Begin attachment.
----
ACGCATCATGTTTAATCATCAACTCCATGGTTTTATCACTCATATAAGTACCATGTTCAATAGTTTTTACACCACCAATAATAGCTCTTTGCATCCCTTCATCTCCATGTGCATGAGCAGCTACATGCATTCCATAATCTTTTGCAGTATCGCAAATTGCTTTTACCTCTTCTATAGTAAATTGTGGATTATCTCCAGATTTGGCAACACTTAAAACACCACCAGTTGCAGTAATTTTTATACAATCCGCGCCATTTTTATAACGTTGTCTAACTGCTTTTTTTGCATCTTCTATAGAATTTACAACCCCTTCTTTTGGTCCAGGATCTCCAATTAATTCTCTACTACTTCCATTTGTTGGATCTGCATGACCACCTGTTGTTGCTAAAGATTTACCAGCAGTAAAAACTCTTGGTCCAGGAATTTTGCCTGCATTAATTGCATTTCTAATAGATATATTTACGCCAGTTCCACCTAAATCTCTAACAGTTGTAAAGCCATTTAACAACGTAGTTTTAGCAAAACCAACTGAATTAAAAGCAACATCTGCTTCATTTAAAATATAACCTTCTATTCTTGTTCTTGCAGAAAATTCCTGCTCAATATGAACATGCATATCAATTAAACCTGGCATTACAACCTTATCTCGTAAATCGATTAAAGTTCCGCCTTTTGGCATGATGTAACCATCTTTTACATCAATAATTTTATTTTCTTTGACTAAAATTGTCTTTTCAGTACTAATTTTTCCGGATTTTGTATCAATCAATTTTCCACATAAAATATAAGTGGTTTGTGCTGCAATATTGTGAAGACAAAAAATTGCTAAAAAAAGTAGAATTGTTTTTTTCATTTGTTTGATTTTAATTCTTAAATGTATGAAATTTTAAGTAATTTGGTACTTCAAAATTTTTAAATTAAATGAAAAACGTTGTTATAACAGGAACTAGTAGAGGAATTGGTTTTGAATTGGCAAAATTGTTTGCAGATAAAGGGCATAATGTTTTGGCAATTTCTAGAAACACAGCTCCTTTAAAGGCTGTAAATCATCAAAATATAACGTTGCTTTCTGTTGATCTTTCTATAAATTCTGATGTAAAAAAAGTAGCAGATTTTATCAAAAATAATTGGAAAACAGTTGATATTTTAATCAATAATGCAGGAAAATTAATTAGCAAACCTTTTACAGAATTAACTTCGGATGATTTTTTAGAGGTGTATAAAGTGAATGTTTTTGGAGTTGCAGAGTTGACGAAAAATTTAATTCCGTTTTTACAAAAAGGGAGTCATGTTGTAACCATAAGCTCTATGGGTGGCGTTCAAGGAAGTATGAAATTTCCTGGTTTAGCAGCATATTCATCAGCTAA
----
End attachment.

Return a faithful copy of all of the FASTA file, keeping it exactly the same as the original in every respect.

ACGCATCATGTTTAATCATCAACTCCATGGTTTTATCACTCATATAAGTACCATGTTCAATAGTTTTTACACCACCAATAATAGCTCTTTGCATCCCTTCATCTCCATGTGCATGAGCAGCTACATGCATTCCATAATCTTTTGCAGTATCGCAAATTGCTTTTACCTCTTCTATAGTAAATTGTGGATTATCTCCAGATTTGGCAACACTTAAAACACCACCAGTTGCAGTAATTTTTATACAATCCGCGCCATTTTTATAACGTTGTCTAACTGCTTTTTTTGCATCTTCTATAGAATTTACAACCCCTTCTTTTGGTCCAGGATCTCCAATTAATTCTCTACTACTTCCATTTGTTGGATCTGCATGACCACCTGTTGTTGCTAAAGATTTACCAGCAGTAAAAACTCTTGGTCCAGGAATTTTGCCTGCATTAATTGCATTTCTAATAGATATATTTACGCCAGTTCCACCTAAATCTCTAACAGTTGTAAAGCCATTTAACAACGTAGTTTTAGCAAAACCAACTGAATTAAAAGCAACATCTGCTTCATTTAAAATATAACCTTCTATTCTTGTTCTTGCAGAAAATTCCTGCTCAATATGAACATGCATATCAATTAAACCTGGCATTACAACCTTATCTCGTAAATCGATTAAAGTTCCGCCTTTTGGCATGATGTAACCATCTTTTACATCAATAATTTTATTTTCTTTGACTAAAATTGTCTTTTCAGTACTAATTTTTCCGGATTTTGTATCAATCAATTTTCCACATAAAATATAAGTGGTTTGTGCTGCAATATTGTGAAGACAAAAAATTGCTAAAAAAAGTAGAATTGTTTTTTTCATTTGTTTGATTTTAATTCTTAAATGTATGAAATTTTAAGTAATTTGGTACTTCAAAATTTTTAAATTAAATGAAAAACGTTGTTATAACAGGAACTAGTAGAGGAATTGGTTTTGAATTGGCAAAATTGTTTGCAGATAAAGGGCATAATGTTTTGGCAATTTCTAGAAACACAGCTCCTTTAAAGGCTGTAAATCATCAAAATATAACGTTGCTTTCTGTTGATCTTTCTATAAATTCTGATGTAAAAAAAGTAGCAGATTTTATCAAAAATAATTGGAAAACAGTTGATATTTTAATCAATAATGCAGGAAAATTAATTAGCAAACCTTTTACAGAATTAACTTCGGATGATTTTTTAGAGGTGTATAAAGTGAATGTTTTTGGAGTTGCAGAGTTGACGAAAAATTTAATTCCGTTTTTACAAAAAGGGAGTCATGTTGTAACCATAAGCTCTATGGGTGGCGTTCAAGGAAGTATGAAATTTCCTGGTTTAGCAGCATATTCATCAGCTAA